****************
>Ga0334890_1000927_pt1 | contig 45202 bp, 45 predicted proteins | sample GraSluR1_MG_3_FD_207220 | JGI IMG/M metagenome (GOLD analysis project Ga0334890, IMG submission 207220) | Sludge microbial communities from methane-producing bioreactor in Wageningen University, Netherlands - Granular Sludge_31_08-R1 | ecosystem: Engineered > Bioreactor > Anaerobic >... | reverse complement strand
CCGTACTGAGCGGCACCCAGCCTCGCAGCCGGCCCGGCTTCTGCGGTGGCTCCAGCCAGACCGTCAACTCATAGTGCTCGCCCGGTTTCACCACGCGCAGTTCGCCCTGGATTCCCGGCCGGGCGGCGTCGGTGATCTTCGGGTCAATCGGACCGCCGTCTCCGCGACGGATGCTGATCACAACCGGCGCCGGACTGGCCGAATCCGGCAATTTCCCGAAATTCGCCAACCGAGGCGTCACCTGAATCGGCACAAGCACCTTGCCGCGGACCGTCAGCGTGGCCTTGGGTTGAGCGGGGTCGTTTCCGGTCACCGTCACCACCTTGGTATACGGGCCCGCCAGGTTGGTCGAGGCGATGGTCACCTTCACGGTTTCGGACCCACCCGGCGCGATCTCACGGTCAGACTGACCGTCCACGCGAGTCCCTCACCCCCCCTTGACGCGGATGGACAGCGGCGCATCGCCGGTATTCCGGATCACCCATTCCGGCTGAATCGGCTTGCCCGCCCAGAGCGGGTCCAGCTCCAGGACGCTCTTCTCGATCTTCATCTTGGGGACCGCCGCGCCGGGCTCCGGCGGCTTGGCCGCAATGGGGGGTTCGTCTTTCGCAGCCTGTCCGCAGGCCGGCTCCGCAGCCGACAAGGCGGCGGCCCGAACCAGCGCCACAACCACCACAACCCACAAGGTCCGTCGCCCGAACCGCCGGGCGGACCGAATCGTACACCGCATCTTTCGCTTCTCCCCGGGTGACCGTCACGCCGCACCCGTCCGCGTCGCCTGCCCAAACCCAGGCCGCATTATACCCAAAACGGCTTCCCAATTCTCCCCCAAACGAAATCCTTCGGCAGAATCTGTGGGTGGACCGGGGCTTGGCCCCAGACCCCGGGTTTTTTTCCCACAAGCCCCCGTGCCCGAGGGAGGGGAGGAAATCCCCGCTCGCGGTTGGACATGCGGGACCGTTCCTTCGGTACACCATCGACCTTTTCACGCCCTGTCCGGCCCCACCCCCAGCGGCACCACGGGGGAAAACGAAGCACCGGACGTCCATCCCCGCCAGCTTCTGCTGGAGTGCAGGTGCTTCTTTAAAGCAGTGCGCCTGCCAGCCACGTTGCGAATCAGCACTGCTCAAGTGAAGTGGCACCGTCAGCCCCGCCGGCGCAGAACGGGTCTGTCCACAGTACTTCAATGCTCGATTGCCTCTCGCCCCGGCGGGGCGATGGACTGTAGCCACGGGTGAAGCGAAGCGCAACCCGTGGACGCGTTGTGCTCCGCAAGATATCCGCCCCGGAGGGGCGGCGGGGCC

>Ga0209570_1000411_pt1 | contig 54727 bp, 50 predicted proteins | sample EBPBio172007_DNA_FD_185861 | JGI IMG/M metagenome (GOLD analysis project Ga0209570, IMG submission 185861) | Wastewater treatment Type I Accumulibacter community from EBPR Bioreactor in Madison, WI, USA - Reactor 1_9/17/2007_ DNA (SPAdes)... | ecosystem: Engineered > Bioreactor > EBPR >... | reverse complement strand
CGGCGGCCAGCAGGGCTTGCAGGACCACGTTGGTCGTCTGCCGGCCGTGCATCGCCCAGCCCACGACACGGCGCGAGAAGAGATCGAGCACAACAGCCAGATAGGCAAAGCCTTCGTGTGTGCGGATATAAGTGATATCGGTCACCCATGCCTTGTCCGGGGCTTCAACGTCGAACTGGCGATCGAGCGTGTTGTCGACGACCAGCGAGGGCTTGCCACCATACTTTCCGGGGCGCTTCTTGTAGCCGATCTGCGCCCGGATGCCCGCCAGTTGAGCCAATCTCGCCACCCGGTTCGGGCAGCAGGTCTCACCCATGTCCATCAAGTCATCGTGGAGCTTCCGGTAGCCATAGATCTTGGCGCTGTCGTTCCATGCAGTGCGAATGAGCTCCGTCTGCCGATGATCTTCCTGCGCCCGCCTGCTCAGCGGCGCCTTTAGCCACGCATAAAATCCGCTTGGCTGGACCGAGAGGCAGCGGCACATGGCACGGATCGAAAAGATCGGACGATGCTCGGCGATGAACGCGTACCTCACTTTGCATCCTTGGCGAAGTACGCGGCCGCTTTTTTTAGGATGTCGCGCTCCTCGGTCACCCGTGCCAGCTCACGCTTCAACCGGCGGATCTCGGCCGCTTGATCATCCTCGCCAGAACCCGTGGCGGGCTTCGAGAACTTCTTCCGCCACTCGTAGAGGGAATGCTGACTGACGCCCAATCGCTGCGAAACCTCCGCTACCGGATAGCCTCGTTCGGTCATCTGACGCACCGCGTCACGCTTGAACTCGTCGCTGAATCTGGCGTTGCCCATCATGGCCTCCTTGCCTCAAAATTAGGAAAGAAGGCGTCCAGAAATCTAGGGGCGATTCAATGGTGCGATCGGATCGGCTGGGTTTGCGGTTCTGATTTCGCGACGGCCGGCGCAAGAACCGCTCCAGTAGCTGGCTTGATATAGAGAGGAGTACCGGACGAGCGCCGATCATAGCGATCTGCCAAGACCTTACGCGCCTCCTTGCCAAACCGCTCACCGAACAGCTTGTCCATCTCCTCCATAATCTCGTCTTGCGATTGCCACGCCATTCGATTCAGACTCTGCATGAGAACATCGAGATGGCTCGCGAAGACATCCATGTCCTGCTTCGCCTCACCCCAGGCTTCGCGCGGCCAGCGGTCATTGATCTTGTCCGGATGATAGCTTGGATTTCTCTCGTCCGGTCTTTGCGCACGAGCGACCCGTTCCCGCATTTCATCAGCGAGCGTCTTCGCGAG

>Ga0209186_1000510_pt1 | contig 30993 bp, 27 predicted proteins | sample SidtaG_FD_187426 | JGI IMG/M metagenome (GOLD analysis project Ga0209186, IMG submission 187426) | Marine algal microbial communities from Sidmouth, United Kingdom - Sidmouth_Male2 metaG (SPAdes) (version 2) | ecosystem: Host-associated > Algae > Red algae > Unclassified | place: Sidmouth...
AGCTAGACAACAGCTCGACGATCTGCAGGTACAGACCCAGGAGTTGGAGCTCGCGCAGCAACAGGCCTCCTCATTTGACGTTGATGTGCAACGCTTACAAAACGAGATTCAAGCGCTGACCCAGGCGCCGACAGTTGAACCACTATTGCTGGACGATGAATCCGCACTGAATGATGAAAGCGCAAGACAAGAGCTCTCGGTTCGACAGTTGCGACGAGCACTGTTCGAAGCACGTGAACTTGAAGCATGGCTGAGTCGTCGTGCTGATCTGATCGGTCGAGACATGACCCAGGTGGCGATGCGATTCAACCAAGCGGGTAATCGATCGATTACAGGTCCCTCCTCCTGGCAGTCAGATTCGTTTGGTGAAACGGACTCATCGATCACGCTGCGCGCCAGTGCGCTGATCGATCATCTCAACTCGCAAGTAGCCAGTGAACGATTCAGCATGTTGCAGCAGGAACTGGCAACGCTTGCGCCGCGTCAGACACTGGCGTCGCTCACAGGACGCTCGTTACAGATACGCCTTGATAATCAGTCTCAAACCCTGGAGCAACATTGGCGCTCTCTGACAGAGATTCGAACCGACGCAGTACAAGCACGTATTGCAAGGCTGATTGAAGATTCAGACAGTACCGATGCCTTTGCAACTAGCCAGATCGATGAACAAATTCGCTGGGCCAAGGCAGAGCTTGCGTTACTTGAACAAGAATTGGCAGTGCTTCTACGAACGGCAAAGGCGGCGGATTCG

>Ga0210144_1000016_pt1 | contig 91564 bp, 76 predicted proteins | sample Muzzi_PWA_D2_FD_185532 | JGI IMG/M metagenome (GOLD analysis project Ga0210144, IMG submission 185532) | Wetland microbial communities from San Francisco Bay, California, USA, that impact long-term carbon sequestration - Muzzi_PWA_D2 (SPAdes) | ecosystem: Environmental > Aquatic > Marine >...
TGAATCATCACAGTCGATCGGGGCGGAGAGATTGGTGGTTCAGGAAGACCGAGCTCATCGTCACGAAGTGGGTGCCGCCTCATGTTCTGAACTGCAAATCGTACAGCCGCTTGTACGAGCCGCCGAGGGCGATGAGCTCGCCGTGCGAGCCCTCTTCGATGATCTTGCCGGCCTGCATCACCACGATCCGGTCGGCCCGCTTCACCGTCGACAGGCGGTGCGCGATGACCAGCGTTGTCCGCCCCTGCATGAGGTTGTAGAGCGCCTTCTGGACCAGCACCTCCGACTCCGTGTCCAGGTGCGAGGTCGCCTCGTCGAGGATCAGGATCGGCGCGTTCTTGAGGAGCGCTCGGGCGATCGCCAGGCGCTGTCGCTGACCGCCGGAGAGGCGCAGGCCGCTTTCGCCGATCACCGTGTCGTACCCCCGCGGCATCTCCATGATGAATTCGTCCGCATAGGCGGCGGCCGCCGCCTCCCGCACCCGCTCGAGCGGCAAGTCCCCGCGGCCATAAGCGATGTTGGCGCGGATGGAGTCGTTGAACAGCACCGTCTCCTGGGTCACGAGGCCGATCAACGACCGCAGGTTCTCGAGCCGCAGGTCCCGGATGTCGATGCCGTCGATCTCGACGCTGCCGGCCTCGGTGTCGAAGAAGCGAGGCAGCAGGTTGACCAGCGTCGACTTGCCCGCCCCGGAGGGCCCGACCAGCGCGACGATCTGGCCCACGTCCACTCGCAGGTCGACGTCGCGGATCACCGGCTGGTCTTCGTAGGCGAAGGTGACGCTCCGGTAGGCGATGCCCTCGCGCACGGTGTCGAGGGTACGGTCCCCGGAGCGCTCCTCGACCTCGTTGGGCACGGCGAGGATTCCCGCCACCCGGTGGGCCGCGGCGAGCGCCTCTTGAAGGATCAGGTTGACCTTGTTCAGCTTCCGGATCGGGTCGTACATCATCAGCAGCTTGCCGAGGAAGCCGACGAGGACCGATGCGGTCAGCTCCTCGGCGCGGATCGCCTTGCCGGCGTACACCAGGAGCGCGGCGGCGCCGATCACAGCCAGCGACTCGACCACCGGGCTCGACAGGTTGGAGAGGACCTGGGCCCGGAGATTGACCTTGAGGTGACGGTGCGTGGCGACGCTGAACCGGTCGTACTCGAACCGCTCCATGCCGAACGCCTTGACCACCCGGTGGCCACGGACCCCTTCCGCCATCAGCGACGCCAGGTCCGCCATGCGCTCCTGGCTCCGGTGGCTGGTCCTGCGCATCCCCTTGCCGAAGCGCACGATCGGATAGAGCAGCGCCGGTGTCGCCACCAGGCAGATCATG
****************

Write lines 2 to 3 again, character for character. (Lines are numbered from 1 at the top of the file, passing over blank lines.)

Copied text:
CCGTACTGAGCGGCACCCAGCCTCGCAGCCGGCCCGGCTTCTGCGGTGGCTCCAGCCAGACCGTCAACTCATAGTGCTCGCCCGGTTTCACCACGCGCAGTTCGCCCTGGATTCCCGGCCGGGCGGCGTCGGTGATCTTCGGGTCAATCGGACCGCCGTCTCCGCGACGGATGCTGATCACAACCGGCGCCGGACTGGCCGAATCCGGCAATTTCCCGAAATTCGCCAACCGAGGCGTCACCTGAATCGGCACAAGCACCTTGCCGCGGACCGTCAGCGTGGCCTTGGGTTGAGCGGGGTCGTTTCCGGTCACCGTCACCACCTTGGTATACGGGCCCGCCAGGTTGGTCGAGGCGATGGTCACCTTCACGGTTTCGGACCCACCCGGCGCGATCTCACGGTCAGACTGACCGTCCACGCGAGTCCCTCACCCCCCCTTGACGCGGATGGACAGCGGCGCATCGCCGGTATTCCGGATCACCCATTCCGGCTGAATCGGCTTGCCCGCCCAGAGCGGGTCCAGCTCCAGGACGCTCTTCTCGATCTTCATCTTGGGGACCGCCGCGCCGGGCTCCGGCGGCTTGGCCGCAATGGGGGGTTCGTCTTTCGCAGCCTGTCCGCAGGCCGGCTCCGCAGCCGACAAGGCGGCGGCCCGAACCAGCGCCACAACCACCACAACCCACAAGGTCCGTCGCCCGAACCGCCGGGCGGACCGAATCGTACACCGCATCTTTCGCTTCTCCCCGGGTGACCGTCACGCCGCACCCGTCCGCGTCGCCTGCCCAAACCCAGGCCGCATTATACCCAAAACGGCTTCCCAATTCTCCCCCAAACGAAATCCTTCGGCAGAATCTGTGGGTGGACCGGGGCTTGGCCCCAGACCCCGGGTTTTTTTCCCACAAGCCCCCGTGCCCGAGGGAGGGGAGGAAATCCCCGCTCGCGGTTGGACATGCGGGACCGTTCCTTCGGTACACCATCGACCTTTTCACGCCCTGTCCGGCCCCACCCCCAGCGGCACCACGGGGGAAAACGAAGCACCGGACGTCCATCCCCGCCAGCTTCTGCTGGAGTGCAGGTGCTTCTTTAAAGCAGTGCGCCTGCCAGCCACGTTGCGAATCAGCACTGCTCAAGTGAAGTGGCACCGTCAGCCCCGCCGGCGCAGAACGGGTCTGTCCACAGTACTTCAATGCTCGATTGCCTCTCGCCCCGGCGGGGCGATGGACTGTAGCCACGGGTGAAGCGAAGCGCAACCCGTGGACGCGTTGTGCTCCGCAAGATATCCGCCCCGGAGGGGCGGCGGGGCC

>Ga0209570_1000411_pt1 | contig 54727 bp, 50 predicted proteins | sample EBPBio172007_DNA_FD_185861 | JGI IMG/M metagenome (GOLD analysis project Ga0209570, IMG submission 185861) | Wastewater treatment Type I Accumulibacter community from EBPR Bioreactor in Madison, WI, USA - Reactor 1_9/17/2007_ DNA (SPAdes)... | ecosystem: Engineered > Bioreactor > EBPR >... | reverse complement strand